Enterprise Cloud

At a global scale, there are two major vendors that are well positioned in Enterprise I.T. within the virtualisation and OpenStack IaaS market. Of course HP and IBM are big players, but I believe their strategy somewhat splintered and certainly not “full stack”, as both VMware and Red Hat’s are. Comparing these two vendors only, there are vast differences. in particular their opposing OpenStack technology approach: VMware’s proprietary “open” integration and Red Hat’s pure Open Hybrid Cloud. These differences are even highlighted by VMware CEO Pat Gelsinger, who recently stated “On-premise cloud is a $2 trillion market … 92 percent of cloud is on-premise”. Gelsinger then went on to state that according to Gartner, this market would drop by 15% over the next 5 years. It is obvious that VMware have a lion’s share of this “on-premise cloud” market, so they’re clearly valiantly defending about $300 Billion potential loss of market. The new market entrants on the other side representing the “open” approach, are quickly building momentum with an attractive proposition.

BalticServers data center

SDN & Automation Focus

VMware is focusing on a two-pronged technology approach with NSX (Nicira) and vSphere integration into OpenStack. The amount of development contribution by VMware towards Icehouse release, particularly in Neutron is evidence enough. However what VMware and their partner network lacks is width and depth of OpenStack integration, particularly in consulting and support. VMware remain a proprietary and costly cloud solution. Although they are a strong contributor to OpenStack, they are not offering an open cloud solution. Of course VMware are about to release their vSAN solution, which takes an even more proprietary approach.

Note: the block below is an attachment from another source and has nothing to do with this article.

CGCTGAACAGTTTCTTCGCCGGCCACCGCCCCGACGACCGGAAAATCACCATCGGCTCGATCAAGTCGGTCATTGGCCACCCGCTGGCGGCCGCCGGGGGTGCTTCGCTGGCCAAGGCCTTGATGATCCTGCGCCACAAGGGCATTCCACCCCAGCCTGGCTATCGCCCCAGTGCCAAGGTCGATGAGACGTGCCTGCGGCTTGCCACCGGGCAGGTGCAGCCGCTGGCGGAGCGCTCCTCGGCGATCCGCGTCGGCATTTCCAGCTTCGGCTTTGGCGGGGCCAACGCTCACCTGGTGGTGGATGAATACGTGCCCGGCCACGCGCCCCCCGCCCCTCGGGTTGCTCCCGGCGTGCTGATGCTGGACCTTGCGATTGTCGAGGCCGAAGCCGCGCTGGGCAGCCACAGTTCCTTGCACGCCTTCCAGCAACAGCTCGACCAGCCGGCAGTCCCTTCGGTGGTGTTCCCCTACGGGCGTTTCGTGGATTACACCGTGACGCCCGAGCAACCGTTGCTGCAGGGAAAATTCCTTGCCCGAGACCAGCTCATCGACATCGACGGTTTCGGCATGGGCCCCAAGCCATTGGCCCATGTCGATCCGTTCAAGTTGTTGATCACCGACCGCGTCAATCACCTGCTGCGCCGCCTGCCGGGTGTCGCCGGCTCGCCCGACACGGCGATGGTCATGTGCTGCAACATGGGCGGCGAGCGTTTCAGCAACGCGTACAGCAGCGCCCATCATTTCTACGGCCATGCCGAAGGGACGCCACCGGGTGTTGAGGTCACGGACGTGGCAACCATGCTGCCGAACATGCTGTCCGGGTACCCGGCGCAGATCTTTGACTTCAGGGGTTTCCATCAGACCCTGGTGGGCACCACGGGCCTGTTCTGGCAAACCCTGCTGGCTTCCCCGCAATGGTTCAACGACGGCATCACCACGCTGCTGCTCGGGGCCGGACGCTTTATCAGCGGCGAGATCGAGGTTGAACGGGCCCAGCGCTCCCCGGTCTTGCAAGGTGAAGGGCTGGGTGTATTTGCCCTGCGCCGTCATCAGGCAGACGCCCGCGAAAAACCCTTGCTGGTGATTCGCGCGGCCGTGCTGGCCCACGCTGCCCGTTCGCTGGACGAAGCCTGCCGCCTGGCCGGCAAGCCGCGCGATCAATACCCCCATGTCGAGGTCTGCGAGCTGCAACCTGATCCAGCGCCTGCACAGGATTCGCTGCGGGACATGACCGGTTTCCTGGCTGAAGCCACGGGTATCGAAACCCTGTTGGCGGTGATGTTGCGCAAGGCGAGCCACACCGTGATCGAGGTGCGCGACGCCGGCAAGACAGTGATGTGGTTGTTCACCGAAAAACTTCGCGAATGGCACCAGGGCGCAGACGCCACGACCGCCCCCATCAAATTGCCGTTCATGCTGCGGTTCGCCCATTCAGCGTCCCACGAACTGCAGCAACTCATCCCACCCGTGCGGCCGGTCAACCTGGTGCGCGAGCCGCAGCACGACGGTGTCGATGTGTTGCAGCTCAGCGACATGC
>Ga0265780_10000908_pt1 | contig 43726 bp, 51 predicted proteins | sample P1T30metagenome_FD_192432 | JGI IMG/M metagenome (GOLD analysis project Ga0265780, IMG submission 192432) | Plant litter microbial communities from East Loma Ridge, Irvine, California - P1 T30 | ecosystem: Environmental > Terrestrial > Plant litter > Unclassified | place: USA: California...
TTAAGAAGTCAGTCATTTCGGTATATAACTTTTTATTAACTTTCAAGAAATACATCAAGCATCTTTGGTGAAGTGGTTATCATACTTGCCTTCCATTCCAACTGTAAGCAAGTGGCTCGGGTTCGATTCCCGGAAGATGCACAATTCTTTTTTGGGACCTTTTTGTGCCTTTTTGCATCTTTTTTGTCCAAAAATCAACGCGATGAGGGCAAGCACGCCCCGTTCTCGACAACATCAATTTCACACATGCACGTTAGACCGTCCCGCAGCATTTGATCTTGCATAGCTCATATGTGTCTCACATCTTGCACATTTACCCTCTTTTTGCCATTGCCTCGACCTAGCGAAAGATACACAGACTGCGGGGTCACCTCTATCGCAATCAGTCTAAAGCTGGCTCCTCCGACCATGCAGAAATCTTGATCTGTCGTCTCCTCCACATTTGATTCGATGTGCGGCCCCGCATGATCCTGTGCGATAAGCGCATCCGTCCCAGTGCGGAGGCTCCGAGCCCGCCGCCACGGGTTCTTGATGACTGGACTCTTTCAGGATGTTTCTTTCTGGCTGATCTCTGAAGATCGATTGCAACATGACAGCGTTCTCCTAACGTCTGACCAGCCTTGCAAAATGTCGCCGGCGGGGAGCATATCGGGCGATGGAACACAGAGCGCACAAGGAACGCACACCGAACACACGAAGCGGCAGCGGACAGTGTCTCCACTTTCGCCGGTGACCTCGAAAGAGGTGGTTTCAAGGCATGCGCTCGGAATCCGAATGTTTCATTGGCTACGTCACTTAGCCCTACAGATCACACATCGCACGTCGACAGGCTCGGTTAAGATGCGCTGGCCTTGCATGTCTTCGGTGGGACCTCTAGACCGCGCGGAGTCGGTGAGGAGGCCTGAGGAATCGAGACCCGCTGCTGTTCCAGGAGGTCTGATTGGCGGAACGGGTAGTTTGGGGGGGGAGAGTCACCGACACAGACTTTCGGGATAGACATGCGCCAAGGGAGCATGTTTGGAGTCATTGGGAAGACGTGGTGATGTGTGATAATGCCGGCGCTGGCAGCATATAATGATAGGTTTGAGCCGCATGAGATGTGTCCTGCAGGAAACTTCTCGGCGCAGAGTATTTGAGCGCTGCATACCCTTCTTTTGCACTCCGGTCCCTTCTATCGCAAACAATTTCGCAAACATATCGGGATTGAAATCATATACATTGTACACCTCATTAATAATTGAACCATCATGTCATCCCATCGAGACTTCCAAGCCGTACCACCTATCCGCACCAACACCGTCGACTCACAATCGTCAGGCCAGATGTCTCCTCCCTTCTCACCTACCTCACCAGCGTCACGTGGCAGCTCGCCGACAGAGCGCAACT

Tsunami by hokusai 19th century

Open & Full-Stack

In contrast, as both a strong Open Source and OpenStack contributor, Red Hat offers a full stack integrated proposition with key products: Red Hat Enterprise Linux (RHEL) OpenStack, CloudForms, Enterprise Virtualization, Storage and associated Services (training, consulting and support). Vital to their Open Hybrid Cloud strategy is a strong association with OpenStack and related OSS projects such as KVM, QEMU, libvirt, oVirt (potential vSphere alternative) and Gluster (including GlusterFS, bareos, Distributed Volume and HadoopVOL). In my opinion Red Hat are in an even stronger position than VMware, considering their Open Source stewardship and relationship with key OSS projects. This history and strength of cultural relationship with OpenStack project team developers will go a long way.

The key to an enterprise organisation’s successful private and hybrid cloud strategy is in utilising an Open Source solution. In leveraging Open Source in the enterprise organisation will sustain choice, mitigate vendor lock-in and minimise risk of high licensing and maintenance costs. This “open” choice will also critically enable the integration of developers and operations within an enterprise to leverage automation in a truly collaborative way. It is this vital “Lean” and innovative concept that many enterprise organisations seek and will potentially sacrifice if they maintain status quo.

 

Enterprise Strategy

The majority of Enterprise organisation’s have to-date invested in virtualisation (typically VMware), which for the enterprise has reached end of useful life with respect to realising key business benefits. We were typically having these virtualisation business benefits conversations over 9 years ago. Virtualisation alone will no longer offer business any competitive advantage. All your competitors already have implemented at least the same or deeper into their environment than you. Cloud IaaS is well into the maturity level that it is already delivering strong competitive advantage, particularly where fully integrated into product development and core business innovation. A recent study shows that “56 percent of enterprises consider cloud service adoption to be a strategic business differentiator”, which shows that 44% are blind to the reality that it IS a business differentiator. Over the next 3 years, “enterprise spending on the cloud will reach $235.1 billion”. That is solid investment in business innovation by all your competitors.

 

Napkin Sketch

Back of Napkin Assessment